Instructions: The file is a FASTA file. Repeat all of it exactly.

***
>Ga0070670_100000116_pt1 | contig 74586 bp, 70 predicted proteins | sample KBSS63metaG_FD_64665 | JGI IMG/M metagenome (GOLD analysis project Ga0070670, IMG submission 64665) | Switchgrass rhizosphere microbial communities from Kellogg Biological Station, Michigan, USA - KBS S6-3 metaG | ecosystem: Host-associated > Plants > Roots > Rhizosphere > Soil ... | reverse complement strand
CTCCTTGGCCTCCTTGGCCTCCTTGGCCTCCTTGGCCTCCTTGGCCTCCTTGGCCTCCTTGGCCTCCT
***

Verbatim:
>Ga0070670_100000116_pt1 | contig 74586 bp, 70 predicted proteins | sample KBSS63metaG_FD_64665 | JGI IMG/M metagenome (GOLD analysis project Ga0070670, IMG submission 64665) | Switchgrass rhizosphere microbial communities from Kellogg Biological Station, Michigan, USA - KBS S6-3 metaG | ecosystem: Host-associated > Plants > Roots > Rhizosphere > Soil ... | reverse complement strand
CTCCTTGGCCTCCTTGGCCTCCTTGGCCTCCTTGGCCTCCTTGGCCTCCTTGGCCTCCTTGGCCTCCT